Brain Training Triggers a “Reward” of Dopamine Release

The findings suggest that working memory in general, and not just on the specific task, can be improved with cognitive training.

Dopamine is typically thought of as the neurotransmitter of “reward” and “pleasure.” And while the role of dopamine in working memory has been examined previously, researchers from the Karolinska Institute now have shown for the first time that brain training (or cognitive training) is associated with enhanced dopamine release. Their results were published in the journal Science.

Brain training can enhance your working memory capacity. Working memory or short-term memory is the transient storage of relevant information that we use to comprehend a sentence, dial a phone number that we have just looked up, or take action on a new plan. It is the memory that we use to “work” through a situation. Good working memory is typically associated with intelligence. Poor working memory, on the other hand, is one of the core deficits in a number of learning disabilities including ADHD.

In the study, 20 subjects received PET scans to look at dopamine release in a certain area of the brain. Half of the subjects were then trained on a working memory task in which they were asked to remember letters that were presented to them on a computer screen. The task was to remember the sequence of the last four letters correctly. They trained three times a week for five weeks. The other half of the subjects did not receive this training. All subjects then received a second PET scan.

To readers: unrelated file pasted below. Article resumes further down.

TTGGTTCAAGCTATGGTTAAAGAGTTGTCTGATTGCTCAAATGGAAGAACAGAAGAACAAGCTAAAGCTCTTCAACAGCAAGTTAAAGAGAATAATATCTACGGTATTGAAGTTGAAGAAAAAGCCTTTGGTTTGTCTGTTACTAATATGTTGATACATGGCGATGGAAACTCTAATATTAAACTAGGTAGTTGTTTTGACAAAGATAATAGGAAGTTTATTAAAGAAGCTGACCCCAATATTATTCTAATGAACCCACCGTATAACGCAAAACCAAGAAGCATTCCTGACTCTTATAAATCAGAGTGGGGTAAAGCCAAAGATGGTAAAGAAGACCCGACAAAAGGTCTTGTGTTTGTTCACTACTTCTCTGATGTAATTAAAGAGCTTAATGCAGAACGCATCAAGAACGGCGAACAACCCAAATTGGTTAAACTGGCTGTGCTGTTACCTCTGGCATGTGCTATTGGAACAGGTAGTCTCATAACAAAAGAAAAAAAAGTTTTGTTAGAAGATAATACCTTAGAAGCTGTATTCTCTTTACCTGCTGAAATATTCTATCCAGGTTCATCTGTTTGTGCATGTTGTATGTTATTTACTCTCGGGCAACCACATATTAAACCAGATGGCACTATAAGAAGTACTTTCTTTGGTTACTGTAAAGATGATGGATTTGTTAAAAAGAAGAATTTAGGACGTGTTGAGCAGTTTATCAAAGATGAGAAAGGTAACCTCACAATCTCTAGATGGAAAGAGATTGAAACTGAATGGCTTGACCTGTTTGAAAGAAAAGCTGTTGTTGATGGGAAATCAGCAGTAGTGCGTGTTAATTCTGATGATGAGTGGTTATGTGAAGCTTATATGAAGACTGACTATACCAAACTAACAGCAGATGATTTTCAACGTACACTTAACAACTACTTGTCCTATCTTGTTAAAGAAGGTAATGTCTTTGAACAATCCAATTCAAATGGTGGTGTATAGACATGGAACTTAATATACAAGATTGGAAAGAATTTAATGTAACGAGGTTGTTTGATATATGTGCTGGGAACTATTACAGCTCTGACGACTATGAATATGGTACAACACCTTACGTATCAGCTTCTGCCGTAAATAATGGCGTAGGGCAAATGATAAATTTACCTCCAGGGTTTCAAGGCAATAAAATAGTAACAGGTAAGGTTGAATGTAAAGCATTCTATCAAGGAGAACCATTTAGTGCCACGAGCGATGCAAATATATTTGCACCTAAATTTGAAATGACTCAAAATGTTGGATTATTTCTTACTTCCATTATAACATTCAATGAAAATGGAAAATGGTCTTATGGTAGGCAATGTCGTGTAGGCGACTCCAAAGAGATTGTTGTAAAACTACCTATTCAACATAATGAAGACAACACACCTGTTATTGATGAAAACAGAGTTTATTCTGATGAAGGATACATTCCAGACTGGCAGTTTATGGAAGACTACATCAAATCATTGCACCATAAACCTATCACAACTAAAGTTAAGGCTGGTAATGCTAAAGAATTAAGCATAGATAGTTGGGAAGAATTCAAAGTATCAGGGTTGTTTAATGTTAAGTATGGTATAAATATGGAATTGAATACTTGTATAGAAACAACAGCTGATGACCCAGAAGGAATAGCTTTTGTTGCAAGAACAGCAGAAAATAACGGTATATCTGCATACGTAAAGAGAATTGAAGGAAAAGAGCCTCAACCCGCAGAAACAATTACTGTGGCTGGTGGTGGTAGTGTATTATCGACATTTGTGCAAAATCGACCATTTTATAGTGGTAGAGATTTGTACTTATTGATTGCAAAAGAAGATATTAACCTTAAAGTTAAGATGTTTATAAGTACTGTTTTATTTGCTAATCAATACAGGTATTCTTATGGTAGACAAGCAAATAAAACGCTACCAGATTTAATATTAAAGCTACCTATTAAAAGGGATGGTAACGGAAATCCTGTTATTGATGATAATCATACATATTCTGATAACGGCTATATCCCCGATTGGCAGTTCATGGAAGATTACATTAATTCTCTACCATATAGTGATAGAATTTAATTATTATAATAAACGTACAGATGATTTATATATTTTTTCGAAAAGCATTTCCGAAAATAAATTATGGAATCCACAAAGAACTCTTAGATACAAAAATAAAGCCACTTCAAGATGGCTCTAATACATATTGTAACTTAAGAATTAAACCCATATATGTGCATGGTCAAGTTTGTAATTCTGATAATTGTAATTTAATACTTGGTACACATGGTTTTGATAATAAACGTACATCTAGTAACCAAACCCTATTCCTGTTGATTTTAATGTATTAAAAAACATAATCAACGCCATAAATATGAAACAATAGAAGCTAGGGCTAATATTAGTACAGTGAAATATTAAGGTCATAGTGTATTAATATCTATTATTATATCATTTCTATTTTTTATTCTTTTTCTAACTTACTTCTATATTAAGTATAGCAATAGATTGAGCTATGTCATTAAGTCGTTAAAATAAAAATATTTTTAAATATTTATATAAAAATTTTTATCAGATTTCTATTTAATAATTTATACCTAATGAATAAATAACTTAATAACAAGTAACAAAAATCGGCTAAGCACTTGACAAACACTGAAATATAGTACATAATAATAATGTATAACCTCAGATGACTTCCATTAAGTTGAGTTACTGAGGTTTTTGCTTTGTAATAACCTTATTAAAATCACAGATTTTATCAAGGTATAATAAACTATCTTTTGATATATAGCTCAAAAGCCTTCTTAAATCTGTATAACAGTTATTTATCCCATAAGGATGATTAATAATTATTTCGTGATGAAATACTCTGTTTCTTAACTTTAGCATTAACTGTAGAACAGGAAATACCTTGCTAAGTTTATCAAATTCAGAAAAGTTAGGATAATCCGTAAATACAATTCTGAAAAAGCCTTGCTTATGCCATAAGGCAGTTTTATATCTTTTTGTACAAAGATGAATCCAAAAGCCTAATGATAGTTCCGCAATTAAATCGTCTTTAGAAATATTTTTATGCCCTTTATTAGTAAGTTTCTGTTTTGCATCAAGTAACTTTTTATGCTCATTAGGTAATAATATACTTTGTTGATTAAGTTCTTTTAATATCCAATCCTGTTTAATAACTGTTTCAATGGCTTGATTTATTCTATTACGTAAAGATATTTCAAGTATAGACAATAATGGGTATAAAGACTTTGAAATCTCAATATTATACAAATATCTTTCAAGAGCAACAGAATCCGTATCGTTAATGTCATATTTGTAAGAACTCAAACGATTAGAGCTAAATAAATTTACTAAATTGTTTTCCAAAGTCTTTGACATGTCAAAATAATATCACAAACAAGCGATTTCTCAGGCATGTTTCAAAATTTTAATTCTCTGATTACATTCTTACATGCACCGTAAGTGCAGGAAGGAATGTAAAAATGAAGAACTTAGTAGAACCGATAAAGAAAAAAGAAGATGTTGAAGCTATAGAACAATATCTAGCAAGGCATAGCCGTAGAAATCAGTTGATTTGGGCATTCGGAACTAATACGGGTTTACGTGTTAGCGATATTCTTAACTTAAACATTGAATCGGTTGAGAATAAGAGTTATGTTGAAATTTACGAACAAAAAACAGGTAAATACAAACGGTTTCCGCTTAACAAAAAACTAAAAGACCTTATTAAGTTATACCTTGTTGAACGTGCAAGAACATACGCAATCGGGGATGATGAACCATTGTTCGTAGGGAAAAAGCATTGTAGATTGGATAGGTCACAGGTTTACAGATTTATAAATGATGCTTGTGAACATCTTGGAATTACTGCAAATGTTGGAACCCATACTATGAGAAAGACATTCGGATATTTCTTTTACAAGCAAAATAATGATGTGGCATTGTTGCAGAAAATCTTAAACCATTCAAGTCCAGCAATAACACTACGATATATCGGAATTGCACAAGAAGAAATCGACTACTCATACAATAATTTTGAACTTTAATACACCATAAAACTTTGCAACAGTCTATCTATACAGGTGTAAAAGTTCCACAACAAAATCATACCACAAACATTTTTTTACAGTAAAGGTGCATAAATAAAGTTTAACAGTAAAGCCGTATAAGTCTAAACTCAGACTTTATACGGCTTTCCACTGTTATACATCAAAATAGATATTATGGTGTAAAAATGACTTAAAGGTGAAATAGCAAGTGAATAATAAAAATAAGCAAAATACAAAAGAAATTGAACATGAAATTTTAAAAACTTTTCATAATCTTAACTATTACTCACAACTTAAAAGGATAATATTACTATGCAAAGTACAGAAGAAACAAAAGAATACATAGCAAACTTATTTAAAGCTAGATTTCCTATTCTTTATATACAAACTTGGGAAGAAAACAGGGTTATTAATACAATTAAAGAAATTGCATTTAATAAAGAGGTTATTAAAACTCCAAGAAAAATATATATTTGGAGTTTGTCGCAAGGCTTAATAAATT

Cognitive training improved performance on the working-memory task compared to the control group that did not receive training, and additionally, improved performance in an untrained task that also requires updating.

Differences in PET scans from before and after training demonstrated an increase in dopamine release for the trained group as compared to the non-trained group, who remained at baseline levels.

“Working-memory training resulted in increased dopamine release in the caudate, a region located below the neocortex, in which the dopaminergic influx is particularly large”, says Lars Bäckman, Professor at Karolinska Institutet, in a press release. He is one of the scientists behind the study. “This observation demonstrates the importance of dopamine for improving working-memory performance.”

The findings also suggest that working memory in general, and not just on the specific task, can be improved with cognitive training.

ref 1

press release

  1. Dvora Rogoway

    Include some exercises and games

  2. Mikel

    Keep it coinmg, writers, this is good stuff.

Leave a Reply: